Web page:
Circular economy and bio-economy are cornerstones for building an environmentally responsible future. The European Union and its Member States are promoting the development of tools that transform industry and economy by making them environmentally responsible, ensuring sustainability in their processes and making them independent of the use of natural resources.

This is done through new instruments such as the European Green Pact, the European Action Plan for the Circular Economy or the new European Industrial Strategy, all of which have been included in Spain’s national development plans in line with this objective of transformation and transition towards a sustainable economy.

Within this framework of transformation of the economic model, industrial biotechnology constitutes one of the bases of the bioeconomy, whose development will contribute to achieve the objectives established by the European Strategy on Bioeconomy, currently under revision. In this line, the European Union recognises biotechnology as a key enabling technology (KETs) for European industrial policy and the transformation of today’s economy towards a sustainable bio-based economy with potential to address the social challenges that the world faces today.

In the field of biotechnology, recent years have seen the strong emergence of biohydrometallurgy as a biological, sustainable process with potential to be widely deployed for the bioremediation of strategically important raw materials such as high value metals or critical raw materials, present in different by-products – electronic and electrical waste, catalysts or minerals -, thus contributing to the European objective of ensuring the supply of sustainable raw materials – in particular, critical raw materials through the recycling of critical and/or strategic metals and their reintroduction into final applications.

To achieve this biorecovery, technologies based on bioprocesses such as bio-oxidation or bio-leaching are currently under development which allow, in different stages and combined with other possible chemical and/or thermal processes, the precipitation of the metals of interest to be obtained

Biotechnological process equipment

This type of bioprocess can be applied, for example, for designing sustainable recycling systems that allow the extraction of metals such as silver, gold or cobalt from electrical and electronic waste. They can also be of great help in the mining industry through the development of bio-mining processes for the selective extraction of different raw materials, including Critical Raw Materials (CRMs), from low-grade minerals that are not currently exploited or even from products of secondary origin as waste from the different mining processes.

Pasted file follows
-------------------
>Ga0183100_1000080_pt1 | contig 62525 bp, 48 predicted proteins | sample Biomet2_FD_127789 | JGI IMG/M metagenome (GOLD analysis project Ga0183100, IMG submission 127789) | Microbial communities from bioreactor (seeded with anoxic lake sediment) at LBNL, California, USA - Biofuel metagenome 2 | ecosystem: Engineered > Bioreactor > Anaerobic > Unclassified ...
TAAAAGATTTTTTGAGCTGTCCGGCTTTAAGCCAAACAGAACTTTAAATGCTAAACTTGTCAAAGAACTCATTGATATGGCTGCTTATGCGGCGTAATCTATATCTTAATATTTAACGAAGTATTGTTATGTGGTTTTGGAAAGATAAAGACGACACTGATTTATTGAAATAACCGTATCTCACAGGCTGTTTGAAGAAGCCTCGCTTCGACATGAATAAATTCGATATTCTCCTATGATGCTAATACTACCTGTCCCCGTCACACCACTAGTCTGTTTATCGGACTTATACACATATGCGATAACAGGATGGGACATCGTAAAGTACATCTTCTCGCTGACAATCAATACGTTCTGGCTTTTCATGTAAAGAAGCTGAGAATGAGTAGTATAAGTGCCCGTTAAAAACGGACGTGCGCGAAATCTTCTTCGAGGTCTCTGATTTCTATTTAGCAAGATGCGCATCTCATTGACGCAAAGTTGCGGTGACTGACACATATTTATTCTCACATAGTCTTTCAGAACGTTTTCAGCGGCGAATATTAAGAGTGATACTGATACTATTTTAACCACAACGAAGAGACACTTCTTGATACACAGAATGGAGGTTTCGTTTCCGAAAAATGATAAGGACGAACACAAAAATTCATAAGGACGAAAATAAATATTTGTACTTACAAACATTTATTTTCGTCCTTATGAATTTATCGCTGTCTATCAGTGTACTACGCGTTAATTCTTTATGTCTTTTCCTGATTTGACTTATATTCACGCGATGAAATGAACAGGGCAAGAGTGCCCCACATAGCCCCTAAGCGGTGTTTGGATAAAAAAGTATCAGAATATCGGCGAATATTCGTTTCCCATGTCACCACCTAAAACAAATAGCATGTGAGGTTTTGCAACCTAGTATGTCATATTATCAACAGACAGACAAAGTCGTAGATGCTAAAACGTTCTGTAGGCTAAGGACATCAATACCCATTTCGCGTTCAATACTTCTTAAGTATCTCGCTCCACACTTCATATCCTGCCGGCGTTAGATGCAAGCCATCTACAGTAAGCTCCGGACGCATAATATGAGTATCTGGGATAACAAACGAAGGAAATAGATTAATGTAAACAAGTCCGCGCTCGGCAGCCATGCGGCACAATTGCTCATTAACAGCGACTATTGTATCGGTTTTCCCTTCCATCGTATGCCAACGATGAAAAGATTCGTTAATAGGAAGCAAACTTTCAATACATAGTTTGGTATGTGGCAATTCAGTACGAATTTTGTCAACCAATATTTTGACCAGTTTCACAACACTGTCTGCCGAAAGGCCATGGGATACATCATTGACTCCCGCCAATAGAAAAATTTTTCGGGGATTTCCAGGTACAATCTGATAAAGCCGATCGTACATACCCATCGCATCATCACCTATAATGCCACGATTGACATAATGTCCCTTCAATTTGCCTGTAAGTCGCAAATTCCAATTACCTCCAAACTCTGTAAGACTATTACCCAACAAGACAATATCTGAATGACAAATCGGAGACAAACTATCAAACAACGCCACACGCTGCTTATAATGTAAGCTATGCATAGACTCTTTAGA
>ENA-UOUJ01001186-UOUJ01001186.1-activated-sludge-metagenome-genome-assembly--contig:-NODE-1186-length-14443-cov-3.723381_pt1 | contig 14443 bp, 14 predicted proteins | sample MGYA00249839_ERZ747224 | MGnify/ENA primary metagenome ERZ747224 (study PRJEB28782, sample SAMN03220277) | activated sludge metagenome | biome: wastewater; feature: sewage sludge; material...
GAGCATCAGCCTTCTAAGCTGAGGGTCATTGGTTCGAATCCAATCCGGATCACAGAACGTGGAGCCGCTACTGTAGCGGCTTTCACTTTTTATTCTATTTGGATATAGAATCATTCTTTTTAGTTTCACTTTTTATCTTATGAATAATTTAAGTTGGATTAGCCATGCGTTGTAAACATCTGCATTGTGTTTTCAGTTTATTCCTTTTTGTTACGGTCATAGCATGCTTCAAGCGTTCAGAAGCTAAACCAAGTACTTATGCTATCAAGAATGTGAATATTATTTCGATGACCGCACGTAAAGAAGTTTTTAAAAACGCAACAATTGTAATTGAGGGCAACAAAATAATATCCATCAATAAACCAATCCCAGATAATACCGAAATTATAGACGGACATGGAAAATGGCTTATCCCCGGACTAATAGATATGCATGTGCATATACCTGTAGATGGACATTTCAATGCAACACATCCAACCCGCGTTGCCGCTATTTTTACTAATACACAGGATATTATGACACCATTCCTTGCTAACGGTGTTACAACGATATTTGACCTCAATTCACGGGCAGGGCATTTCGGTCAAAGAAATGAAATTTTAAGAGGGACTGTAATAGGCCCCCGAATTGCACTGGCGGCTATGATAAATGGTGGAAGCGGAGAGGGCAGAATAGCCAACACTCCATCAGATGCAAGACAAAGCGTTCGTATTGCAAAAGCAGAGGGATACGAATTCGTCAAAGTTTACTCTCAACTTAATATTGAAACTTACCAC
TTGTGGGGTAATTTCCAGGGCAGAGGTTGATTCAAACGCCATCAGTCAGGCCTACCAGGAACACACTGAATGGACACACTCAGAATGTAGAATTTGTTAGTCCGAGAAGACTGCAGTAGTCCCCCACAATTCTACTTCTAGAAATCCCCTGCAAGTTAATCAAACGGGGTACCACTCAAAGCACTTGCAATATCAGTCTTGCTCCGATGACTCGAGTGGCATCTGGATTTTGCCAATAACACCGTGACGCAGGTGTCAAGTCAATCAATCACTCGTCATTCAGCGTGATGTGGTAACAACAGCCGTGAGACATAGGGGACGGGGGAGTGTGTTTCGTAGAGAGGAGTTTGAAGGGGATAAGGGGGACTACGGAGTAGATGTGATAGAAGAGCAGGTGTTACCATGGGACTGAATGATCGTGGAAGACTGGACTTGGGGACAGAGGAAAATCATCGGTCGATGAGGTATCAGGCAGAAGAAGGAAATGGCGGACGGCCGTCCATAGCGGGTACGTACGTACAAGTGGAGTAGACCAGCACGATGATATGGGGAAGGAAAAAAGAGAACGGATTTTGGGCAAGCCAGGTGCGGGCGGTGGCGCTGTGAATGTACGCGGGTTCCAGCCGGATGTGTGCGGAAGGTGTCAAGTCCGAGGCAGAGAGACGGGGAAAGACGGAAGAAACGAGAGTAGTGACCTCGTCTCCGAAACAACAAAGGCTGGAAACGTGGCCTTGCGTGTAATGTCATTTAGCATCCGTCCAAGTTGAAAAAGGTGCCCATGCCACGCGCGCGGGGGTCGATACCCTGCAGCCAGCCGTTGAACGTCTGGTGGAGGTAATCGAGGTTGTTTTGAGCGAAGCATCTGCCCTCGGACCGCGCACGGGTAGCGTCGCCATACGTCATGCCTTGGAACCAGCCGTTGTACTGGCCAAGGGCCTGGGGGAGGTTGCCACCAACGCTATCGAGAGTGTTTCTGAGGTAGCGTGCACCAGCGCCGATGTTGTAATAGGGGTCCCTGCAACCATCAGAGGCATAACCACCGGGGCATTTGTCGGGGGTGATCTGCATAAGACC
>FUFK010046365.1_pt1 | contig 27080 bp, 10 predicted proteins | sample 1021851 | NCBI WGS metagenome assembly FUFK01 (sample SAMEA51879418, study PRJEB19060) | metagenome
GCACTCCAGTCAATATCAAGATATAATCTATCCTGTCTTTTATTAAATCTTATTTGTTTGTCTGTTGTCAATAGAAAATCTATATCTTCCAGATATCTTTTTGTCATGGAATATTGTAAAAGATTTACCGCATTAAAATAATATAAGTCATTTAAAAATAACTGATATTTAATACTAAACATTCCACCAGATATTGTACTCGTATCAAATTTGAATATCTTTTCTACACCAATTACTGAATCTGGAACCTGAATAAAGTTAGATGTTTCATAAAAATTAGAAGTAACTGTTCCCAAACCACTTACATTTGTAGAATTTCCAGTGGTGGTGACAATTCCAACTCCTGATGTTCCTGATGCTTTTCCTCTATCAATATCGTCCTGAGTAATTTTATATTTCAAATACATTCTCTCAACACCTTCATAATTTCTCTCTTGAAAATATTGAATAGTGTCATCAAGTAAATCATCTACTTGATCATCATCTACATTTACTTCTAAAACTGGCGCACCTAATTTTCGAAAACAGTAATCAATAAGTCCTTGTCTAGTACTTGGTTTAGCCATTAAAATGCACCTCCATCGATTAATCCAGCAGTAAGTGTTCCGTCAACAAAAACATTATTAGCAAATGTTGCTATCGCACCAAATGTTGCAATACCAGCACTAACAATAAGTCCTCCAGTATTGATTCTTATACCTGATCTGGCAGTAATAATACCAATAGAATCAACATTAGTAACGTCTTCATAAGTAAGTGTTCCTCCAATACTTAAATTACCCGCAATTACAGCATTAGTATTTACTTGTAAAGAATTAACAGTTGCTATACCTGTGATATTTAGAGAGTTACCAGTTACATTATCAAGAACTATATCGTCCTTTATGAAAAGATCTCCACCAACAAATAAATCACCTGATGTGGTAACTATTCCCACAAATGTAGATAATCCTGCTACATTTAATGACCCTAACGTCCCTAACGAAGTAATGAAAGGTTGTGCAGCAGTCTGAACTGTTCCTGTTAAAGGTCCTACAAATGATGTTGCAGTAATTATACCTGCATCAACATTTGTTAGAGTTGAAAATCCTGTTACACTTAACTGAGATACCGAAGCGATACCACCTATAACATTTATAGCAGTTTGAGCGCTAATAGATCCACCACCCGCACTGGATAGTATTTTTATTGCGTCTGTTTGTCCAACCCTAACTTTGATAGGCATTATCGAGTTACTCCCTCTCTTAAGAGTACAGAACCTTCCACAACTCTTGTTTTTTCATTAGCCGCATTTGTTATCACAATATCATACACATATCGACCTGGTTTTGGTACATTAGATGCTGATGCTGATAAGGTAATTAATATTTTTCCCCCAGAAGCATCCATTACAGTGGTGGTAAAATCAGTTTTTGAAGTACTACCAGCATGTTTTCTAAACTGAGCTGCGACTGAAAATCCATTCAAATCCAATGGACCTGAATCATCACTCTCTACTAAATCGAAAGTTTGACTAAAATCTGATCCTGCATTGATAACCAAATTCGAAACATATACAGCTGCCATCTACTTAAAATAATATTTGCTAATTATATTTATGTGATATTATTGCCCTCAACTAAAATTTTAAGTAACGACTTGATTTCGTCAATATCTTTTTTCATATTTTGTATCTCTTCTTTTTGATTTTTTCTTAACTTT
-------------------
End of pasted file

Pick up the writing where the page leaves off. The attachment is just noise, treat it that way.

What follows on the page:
These types of processes are promising – recent investigations show very positive results – but they still require research efforts for validation and optimisation. Work is currently underway to improve bioextraction yields, making the metals of interest more accessible, as well as optimising the parameters that have the most influence. It is necessary to identify the most effective strains of microorganisms, the better work conditions of the chosen bioprocesses, it is also necessary to adapt each one to the different nature of both the starting waste and the raw materials to be extracted, etc. It is also necessary to scale up these processes at an industrial level so that they can be adapted to the complex real conditions of a waste treatment plant or mine (pH, mineral complex, etc.), trying to obtain high recovery rates, flexibility, purity, environmental and cost efficiency, and under safe conditions, so that in the future they can constitute a viable industrial reality.

A very important feature of these technologies is their potential application in the recovery of Critical Raw Materials, identified by the European Union as those of greatest importance to the European economy and whose supply presents the greatest problems. The European Union is not unaware of the need to advance in the research and development of these innovations and has therefore launched different initiatives in this respect, such as the European Innovation Partnership Raw Materials or the Raw Materials Initiative, to promote innovation, recycling and the sustainable supply of raw materials from European sources.